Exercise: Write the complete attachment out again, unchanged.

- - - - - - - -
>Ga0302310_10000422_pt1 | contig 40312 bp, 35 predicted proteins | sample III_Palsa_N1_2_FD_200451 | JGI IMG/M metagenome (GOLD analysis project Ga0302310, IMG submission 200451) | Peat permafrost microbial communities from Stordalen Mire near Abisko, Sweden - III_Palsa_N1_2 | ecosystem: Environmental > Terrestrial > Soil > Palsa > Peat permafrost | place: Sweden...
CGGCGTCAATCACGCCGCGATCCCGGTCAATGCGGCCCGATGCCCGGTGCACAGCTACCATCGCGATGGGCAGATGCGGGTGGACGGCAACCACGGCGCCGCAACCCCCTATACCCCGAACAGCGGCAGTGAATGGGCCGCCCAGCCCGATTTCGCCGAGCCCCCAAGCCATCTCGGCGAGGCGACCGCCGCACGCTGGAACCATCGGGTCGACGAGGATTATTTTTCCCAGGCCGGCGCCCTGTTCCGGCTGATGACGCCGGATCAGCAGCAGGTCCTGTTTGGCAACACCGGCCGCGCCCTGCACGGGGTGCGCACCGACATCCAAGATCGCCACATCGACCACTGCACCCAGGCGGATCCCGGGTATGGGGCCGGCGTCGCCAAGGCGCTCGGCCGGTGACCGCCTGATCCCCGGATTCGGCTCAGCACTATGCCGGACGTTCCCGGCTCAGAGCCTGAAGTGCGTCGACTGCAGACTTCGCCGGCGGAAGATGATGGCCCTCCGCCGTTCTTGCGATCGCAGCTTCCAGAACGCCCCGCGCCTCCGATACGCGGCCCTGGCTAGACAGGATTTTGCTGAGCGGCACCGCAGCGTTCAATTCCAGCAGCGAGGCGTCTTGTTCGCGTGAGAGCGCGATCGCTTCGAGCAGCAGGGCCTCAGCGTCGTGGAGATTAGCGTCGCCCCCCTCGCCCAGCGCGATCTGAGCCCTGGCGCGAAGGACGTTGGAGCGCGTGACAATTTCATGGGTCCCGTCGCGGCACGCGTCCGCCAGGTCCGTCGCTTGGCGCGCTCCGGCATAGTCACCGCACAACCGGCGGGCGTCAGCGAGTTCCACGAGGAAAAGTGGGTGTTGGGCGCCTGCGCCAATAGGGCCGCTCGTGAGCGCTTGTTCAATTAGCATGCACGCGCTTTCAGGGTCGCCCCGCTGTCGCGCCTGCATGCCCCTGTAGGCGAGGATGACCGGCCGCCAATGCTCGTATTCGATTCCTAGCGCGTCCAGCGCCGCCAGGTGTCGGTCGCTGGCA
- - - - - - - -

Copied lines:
>Ga0302310_10000422_pt1 | contig 40312 bp, 35 predicted proteins | sample III_Palsa_N1_2_FD_200451 | JGI IMG/M metagenome (GOLD analysis project Ga0302310, IMG submission 200451) | Peat permafrost microbial communities from Stordalen Mire near Abisko, Sweden - III_Palsa_N1_2 | ecosystem: Environmental > Terrestrial > Soil > Palsa > Peat permafrost | place: Sweden...
CGGCGTCAATCACGCCGCGATCCCGGTCAATGCGGCCCGATGCCCGGTGCACAGCTACCATCGCGATGGGCAGATGCGGGTGGACGGCAACCACGGCGCCGCAACCCCCTATACCCCGAACAGCGGCAGTGAATGGGCCGCCCAGCCCGATTTCGCCGAGCCCCCAAGCCATCTCGGCGAGGCGACCGCCGCACGCTGGAACCATCGGGTCGACGAGGATTATTTTTCCCAGGCCGGCGCCCTGTTCCGGCTGATGACGCCGGATCAGCAGCAGGTCCTGTTTGGCAACACCGGCCGCGCCCTGCACGGGGTGCGCACCGACATCCAAGATCGCCACATCGACCACTGCACCCAGGCGGATCCCGGGTATGGGGCCGGCGTCGCCAAGGCGCTCGGCCGGTGACCGCCTGATCCCCGGATTCGGCTCAGCACTATGCCGGACGTTCCCGGCTCAGAGCCTGAAGTGCGTCGACTGCAGACTTCGCCGGCGGAAGATGATGGCCCTCCGCCGTTCTTGCGATCGCAGCTTCCAGAACGCCCCGCGCCTCCGATACGCGGCCCTGGCTAGACAGGATTTTGCTGAGCGGCACCGCAGCGTTCAATTCCAGCAGCGAGGCGTCTTGTTCGCGTGAGAGCGCGATCGCTTCGAGCAGCAGGGCCTCAGCGTCGTGGAGATTAGCGTCGCCCCCCTCGCCCAGCGCGATCTGAGCCCTGGCGCGAAGGACGTTGGAGCGCGTGACAATTTCATGGGTCCCGTCGCGGCACGCGTCCGCCAGGTCCGTCGCTTGGCGCGCTCCGGCATAGTCACCGCACAACCGGCGGGCGTCAGCGAGTTCCACGAGGAAAAGTGGGTGTTGGGCGCCTGCGCCAATAGGGCCGCTCGTGAGCGCTTGTTCAATTAGCATGCACGCGCTTTCAGGGTCGCCCCGCTGTCGCGCCTGCATGCCCCTGTAGGCGAGGATGACCGGCCGCCAATGCTCGTATTCGATTCCTAGCGCGTCCAGCGCCGCCAGGTGTCGGTCGCTGGCA